The California Institute for Regenerative Medicine (CIRM), a state agency with a US$3-billion budget for stem-cell research, is in need of more funding. Nature reports that “CIRM had to revamp its structure and practices in response to complaints about inefficiency and potential conflicts of interest. It has also had to adapt its mission to seismic shifts in stem-cell science” and that, as a result, its pockets need to be replenished. CIRM began asking for an additional $5 billion contribution (plus $5 billion in interest) in 2016. CIRM was established in 2004 to ensure that California researchers could undertake research with stem cells in the aftermath of a 2001 decree, signed by then-President George W. Bush, that severely limited federal funding for embryonic-stem-cell research. In the United States, state-level initiatives in the field of regenerative medicine seems particularly important especially after the closing in April 2014 of the NIH Center for Regenerative Medicine, which had been established in 2010 to centralize and promoted stem-cell research. On the other hand, CIRM has been the target of critiques, especially for its handling of conflict of interests. The fact that its former president, Alan Trounson, was appointed just seven days after his departure from CIRM to the board of StemCells, Inc., of Newark, Ca., which holds a $19.4 million award from CIRM, does not promote the Institute’s image.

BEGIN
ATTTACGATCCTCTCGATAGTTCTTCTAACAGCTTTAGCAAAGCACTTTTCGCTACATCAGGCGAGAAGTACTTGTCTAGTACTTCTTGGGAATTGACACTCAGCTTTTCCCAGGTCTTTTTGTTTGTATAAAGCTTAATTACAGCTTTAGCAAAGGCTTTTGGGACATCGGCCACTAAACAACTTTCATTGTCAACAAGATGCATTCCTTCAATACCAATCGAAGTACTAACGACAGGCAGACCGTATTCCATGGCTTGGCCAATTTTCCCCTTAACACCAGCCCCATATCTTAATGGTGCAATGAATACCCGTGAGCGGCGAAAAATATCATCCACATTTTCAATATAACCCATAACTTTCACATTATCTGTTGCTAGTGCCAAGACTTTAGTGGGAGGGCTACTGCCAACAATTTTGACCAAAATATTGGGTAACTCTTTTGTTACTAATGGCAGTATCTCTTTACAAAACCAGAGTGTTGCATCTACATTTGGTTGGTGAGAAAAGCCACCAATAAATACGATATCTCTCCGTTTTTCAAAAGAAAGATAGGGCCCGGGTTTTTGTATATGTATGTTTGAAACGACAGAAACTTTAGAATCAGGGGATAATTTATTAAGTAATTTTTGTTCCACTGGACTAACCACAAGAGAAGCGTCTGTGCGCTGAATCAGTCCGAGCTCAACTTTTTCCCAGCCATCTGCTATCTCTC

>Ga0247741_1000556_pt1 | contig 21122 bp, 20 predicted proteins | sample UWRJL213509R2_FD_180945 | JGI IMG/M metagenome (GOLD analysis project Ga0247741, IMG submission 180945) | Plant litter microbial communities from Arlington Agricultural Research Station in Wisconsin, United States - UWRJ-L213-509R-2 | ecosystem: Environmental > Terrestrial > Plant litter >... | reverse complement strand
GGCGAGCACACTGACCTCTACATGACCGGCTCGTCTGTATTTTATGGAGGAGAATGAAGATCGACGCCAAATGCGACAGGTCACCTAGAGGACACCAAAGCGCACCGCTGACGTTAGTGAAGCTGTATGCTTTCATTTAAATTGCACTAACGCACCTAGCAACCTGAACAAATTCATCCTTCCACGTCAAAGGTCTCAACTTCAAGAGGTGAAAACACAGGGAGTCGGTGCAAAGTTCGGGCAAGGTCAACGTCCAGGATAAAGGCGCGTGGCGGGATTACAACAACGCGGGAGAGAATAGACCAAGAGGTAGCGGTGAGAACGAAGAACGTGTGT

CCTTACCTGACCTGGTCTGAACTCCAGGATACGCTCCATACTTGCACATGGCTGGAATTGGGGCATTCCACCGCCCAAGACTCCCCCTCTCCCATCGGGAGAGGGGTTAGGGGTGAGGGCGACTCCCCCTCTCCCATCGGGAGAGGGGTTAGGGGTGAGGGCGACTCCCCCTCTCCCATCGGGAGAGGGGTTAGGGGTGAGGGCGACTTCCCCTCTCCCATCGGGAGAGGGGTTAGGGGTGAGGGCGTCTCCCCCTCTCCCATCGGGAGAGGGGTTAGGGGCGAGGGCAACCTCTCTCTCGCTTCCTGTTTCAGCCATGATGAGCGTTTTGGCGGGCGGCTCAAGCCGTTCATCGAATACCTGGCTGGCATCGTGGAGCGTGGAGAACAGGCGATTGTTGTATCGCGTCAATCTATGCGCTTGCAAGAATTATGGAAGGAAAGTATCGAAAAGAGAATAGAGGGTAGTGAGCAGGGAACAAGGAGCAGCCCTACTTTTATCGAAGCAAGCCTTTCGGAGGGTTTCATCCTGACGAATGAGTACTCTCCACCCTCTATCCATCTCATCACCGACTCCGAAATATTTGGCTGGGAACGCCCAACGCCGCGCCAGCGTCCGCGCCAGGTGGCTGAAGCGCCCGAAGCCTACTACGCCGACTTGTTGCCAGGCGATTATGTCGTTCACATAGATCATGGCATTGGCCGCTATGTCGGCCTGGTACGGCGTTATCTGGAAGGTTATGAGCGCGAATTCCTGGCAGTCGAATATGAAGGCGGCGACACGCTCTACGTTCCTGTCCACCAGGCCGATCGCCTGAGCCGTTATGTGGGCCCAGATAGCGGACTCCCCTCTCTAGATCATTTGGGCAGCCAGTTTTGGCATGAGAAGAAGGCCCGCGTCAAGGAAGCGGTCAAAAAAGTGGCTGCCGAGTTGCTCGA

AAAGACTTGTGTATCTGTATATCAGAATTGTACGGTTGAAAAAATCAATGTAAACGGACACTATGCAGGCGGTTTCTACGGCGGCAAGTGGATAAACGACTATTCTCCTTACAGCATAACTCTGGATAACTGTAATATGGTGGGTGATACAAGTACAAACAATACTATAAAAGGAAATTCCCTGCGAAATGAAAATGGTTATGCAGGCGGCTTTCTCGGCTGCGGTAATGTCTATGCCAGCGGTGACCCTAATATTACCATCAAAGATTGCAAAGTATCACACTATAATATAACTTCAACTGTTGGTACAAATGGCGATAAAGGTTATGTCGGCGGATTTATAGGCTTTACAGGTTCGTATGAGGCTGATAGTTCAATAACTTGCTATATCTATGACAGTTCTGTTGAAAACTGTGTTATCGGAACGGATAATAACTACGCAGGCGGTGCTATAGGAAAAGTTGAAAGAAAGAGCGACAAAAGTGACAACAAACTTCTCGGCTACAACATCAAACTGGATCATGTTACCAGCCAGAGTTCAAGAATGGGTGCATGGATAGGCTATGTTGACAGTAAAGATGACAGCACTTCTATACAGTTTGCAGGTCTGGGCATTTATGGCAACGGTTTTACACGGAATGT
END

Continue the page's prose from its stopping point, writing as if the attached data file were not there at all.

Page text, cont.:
Tags: California, embryonic human stem cells, funding research with embryos, regenerative medicine, stem cells, United States